In fact, to up the stakes, I’d like to propose a prize competition, of the same sort that spurred John Harrison to solve the longitude problem in the 18th century and Charles Lindbergh to complete the first solo transatlantic flight in the 20th. Here’s my idea: the first organization to deliver a live human from Los Angeles to San Francisco over a fixed ground route in under three hours wins $10 billion. We can call it the Smog to Fog Challenge.
Okay, the name might need some work. Also, I’ll need to find a group of government agencies, corporations, and philanthropists enlightened enough to stake the prize money. (Larry and Sergey, I’m looking at you.)
While the title and the prize amount I’m suggesting are a bit tongue-in-cheek, I’m not joking about the idea of a prize. NASA, DARPA, and the X Prize Foundation have shown over and over that prize-based competitions stimulate innovation. And competitions have a venerable history in the railroad business. The 1862 Pacific Railroad Act, which authorized the construction of the Transcontinental Railroad, rewarded the competing companies—the Union Pacific and the Central Pacific—with 12,800 acres of land and $48,000 in government bonds for every mile of track they laid toward the central meeting point (which turned out to be Promontory Summit near Salt Lake City, Utah). Union Pacific, which had the easier job, won handily, completing some 1,086 track-miles from the Missouri River westward to Utah. But Central Pacific built an impressive 690 miles of track stretching from Sacramento eastward over the Rockies to Salt Lake.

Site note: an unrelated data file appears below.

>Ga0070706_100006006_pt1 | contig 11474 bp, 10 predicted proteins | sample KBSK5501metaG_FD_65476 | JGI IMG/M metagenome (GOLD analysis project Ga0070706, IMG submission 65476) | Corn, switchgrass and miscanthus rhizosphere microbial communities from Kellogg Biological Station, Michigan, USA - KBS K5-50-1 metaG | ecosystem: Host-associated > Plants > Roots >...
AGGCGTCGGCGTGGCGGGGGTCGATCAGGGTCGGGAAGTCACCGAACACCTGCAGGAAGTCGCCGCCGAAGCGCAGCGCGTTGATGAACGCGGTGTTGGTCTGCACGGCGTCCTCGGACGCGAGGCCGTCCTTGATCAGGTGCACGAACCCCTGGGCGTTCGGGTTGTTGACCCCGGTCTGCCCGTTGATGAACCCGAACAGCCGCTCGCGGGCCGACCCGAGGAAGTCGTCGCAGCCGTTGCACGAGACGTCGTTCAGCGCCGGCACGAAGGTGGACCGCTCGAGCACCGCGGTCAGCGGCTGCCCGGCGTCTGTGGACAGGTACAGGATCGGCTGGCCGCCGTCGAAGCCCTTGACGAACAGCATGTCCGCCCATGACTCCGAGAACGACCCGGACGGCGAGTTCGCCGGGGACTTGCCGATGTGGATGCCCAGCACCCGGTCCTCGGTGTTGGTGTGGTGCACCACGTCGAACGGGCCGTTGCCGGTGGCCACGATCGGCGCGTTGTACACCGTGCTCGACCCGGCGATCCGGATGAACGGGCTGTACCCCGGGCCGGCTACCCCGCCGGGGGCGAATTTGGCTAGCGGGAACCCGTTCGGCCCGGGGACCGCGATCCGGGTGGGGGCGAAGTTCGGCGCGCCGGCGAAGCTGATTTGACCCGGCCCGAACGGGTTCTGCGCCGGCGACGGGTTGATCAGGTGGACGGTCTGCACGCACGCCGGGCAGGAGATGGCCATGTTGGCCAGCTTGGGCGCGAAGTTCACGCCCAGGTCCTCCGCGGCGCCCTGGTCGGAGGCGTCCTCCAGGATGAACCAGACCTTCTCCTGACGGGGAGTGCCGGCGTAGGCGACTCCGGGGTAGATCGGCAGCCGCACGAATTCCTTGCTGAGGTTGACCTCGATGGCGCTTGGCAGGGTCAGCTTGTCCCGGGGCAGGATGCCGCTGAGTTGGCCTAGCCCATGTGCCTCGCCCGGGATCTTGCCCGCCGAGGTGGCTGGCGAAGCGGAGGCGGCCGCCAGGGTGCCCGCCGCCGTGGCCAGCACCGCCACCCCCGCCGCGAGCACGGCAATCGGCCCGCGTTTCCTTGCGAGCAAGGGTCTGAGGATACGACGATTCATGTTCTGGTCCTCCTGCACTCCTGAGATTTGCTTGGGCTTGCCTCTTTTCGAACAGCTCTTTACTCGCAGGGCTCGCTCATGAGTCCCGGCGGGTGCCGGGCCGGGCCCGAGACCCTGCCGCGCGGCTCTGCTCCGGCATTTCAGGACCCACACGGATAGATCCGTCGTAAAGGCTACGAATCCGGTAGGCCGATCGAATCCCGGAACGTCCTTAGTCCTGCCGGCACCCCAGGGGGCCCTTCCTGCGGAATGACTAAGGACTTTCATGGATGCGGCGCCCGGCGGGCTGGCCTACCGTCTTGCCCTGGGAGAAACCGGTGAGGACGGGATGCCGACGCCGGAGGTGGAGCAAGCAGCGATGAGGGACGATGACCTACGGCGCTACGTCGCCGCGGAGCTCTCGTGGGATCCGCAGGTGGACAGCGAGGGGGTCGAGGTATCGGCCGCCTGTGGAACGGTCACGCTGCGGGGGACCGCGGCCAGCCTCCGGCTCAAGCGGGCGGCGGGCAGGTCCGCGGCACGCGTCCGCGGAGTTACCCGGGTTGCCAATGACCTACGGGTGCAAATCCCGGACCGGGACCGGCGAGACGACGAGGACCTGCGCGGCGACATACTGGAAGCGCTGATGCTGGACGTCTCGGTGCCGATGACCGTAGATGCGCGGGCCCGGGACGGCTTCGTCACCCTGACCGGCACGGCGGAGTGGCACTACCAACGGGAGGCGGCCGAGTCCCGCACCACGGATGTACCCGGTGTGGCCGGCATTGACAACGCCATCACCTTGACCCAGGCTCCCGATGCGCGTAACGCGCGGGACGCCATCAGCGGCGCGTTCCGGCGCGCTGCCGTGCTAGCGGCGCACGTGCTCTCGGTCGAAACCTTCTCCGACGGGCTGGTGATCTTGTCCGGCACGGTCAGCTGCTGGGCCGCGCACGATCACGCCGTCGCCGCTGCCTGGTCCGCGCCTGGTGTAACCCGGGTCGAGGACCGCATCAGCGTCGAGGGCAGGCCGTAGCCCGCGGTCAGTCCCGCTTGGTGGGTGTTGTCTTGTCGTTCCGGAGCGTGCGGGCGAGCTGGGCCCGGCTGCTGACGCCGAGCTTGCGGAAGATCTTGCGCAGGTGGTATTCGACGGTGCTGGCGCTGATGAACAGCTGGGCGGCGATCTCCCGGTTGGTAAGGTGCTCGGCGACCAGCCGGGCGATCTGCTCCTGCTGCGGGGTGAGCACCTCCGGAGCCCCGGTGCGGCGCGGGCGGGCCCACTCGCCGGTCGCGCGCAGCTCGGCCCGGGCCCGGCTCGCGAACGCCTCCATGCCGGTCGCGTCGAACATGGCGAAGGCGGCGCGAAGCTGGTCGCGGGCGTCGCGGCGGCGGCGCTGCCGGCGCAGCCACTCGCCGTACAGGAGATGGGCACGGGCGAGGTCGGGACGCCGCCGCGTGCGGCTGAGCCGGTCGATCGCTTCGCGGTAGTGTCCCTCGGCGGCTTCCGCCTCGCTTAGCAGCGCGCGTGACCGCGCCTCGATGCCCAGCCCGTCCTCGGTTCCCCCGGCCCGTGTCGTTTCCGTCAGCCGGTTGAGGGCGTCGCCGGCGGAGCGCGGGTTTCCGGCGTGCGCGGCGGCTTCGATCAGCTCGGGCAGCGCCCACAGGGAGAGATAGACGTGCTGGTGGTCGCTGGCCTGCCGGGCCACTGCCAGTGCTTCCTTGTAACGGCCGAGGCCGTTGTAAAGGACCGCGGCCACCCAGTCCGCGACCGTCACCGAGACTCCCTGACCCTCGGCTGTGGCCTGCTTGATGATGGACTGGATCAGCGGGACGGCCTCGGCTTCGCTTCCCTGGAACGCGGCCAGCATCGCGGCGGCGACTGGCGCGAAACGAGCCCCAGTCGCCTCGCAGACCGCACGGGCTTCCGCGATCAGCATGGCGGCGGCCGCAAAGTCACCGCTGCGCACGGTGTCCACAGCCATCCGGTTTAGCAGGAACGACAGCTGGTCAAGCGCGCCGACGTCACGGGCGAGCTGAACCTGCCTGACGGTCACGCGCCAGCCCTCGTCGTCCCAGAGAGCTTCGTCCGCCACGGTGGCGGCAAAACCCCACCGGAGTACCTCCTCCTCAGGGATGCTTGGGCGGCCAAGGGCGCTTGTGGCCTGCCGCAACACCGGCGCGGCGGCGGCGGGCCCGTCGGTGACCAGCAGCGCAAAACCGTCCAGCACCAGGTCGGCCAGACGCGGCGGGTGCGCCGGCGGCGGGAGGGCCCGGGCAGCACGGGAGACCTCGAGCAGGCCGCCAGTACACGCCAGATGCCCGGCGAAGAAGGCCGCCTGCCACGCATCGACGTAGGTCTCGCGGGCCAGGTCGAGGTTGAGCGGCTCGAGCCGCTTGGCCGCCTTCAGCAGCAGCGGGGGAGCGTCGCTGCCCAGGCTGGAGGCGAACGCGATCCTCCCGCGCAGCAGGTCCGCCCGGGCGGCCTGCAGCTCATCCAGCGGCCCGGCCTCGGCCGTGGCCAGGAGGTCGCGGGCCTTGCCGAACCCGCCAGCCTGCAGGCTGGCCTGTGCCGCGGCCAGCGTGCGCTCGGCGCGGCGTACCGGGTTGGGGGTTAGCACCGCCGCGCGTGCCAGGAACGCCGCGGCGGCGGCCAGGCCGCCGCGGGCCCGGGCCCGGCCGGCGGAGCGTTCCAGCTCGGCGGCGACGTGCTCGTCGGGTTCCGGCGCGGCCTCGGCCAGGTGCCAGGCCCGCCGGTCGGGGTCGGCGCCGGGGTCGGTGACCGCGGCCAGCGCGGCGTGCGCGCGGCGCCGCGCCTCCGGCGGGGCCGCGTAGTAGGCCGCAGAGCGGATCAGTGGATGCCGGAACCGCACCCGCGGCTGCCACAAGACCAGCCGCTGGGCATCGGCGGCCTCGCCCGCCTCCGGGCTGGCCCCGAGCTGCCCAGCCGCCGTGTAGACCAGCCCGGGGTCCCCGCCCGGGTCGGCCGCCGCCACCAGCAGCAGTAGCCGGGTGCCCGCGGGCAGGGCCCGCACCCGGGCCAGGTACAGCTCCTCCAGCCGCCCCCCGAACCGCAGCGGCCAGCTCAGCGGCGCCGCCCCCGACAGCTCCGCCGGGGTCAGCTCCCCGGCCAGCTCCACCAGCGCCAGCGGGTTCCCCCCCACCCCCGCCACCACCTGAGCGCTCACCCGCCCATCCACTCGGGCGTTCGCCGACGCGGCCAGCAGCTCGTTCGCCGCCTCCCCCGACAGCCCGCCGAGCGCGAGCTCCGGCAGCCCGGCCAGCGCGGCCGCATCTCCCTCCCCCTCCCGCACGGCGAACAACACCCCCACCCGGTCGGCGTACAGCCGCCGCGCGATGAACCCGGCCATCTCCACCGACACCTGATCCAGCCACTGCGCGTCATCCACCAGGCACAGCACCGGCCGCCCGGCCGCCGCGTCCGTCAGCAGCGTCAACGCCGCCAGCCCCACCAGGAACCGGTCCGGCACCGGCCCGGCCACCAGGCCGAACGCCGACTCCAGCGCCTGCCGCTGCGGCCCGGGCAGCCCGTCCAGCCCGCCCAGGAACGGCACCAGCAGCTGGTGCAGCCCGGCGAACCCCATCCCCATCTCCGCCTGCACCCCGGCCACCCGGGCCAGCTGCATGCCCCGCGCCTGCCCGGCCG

It was, arguably, the best money the federal government ever spent. There’s no need to detail how much economic value was unlocked by the completion of the transcontinental link—the first in what became a vast network. Sending passengers and freight across the continent on iron rails was such a good idea that we’re still doing it today, long after nearly every other 1830s-era innovation has become obsolete.